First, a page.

TWO of Australia’s major banks are investigating suspected fraud by home loan customers who rely on income from overseas. The suspect loans are believed to total less than $1 billion.
ANZ Banking Group and Westpac Banking Corp are looking into allegations that foreign income documents, like pay slips and bank statements, have been doctored to secure mortgage loans.
According to Fairfax Media, some buyers from China — which make up the bulk of foreign property investment — have been implicated in a scam allegedly perpetrated with the help of mortgage brokers. The suspect loans are believed to total less than $1 billion.
“We have identified issues with the income documentation of a small percentage of Australian resident borrowers who rely on foreign income,” an ANZ spokesman said in an emailed statement.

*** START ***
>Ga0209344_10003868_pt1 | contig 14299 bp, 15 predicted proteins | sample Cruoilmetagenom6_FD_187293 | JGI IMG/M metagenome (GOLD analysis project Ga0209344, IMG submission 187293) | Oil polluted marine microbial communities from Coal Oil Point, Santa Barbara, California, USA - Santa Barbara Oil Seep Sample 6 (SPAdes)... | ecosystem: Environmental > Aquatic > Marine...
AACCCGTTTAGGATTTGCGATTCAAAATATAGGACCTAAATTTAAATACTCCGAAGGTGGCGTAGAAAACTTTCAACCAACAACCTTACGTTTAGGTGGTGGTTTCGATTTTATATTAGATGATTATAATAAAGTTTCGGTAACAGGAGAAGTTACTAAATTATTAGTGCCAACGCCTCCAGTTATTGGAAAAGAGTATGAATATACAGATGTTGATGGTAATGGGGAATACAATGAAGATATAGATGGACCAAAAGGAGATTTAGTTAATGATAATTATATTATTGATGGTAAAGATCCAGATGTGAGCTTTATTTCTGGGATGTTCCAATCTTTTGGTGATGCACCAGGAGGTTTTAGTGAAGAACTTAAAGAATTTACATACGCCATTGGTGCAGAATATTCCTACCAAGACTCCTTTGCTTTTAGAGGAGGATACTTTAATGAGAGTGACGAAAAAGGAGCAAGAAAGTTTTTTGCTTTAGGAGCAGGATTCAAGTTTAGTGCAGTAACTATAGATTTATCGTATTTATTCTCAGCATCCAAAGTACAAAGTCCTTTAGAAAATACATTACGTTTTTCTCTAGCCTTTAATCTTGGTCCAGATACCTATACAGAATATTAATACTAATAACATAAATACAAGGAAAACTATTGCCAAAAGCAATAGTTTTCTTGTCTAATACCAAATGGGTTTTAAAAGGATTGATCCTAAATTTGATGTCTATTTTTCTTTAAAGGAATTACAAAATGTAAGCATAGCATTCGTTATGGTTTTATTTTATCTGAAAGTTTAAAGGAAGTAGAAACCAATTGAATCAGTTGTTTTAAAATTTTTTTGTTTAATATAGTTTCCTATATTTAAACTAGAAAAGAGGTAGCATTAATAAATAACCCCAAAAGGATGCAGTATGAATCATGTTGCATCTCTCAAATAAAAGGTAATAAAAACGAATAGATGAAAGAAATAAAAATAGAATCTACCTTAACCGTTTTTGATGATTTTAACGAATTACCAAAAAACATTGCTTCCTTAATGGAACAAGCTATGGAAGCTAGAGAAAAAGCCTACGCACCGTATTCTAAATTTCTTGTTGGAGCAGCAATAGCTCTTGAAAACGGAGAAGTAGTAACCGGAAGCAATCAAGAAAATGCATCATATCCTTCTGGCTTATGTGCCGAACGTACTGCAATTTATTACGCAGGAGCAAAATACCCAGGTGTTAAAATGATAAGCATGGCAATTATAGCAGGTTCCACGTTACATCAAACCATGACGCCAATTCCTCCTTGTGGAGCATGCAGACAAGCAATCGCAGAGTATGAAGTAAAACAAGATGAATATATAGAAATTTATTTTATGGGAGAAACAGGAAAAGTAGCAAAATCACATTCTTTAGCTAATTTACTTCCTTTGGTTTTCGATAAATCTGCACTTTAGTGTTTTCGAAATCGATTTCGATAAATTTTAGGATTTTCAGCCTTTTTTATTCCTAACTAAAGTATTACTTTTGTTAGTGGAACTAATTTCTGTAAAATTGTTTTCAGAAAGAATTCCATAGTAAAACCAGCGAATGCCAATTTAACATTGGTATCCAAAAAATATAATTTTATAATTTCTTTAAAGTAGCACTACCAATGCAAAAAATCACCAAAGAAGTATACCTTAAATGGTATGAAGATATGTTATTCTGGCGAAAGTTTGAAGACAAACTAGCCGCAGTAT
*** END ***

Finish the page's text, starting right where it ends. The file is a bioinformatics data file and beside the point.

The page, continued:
“Policy changes have been made to address this and we are also reviewing a number of brokers.”
The alleged fraud was contained to a “relatively small number” of borrowers and did not pose a credit risk, the statement said.
“Of the relatively small number of existing borrowers where we believe there are issues with income documentation, these are generally genuine owner-occupiers who have LVRs less than 80 per cent, and the loans are performing better the portfolio average,” an ANZ spokesman said.
“All our analysis to date indicates the issue is relatively small and there is no material credit risk issue involved.”
Westpac spokesman David Lording told Fairfax Media the alleged scam had been uncovered by an internal investigation.
“When fraudulent activity is discovered we take action against those involved, including the broker, which normally results in termination,” Mr Lording said.
“Our delinquency rate on foreign income loans is lower than the portfolio average, and a large proportion of these loans are ahead on repayments.”
The investigation comes as the Turnbull Government gears up for an eight-week election campaign in which housing affordability is expected to play a central role.
ANZ, Westpac and Commonwealth Bank were forced to tighten mortgage lending to non-residents last month to allay regulatory concerns about lending standards and the impact of foreign investment on property prices.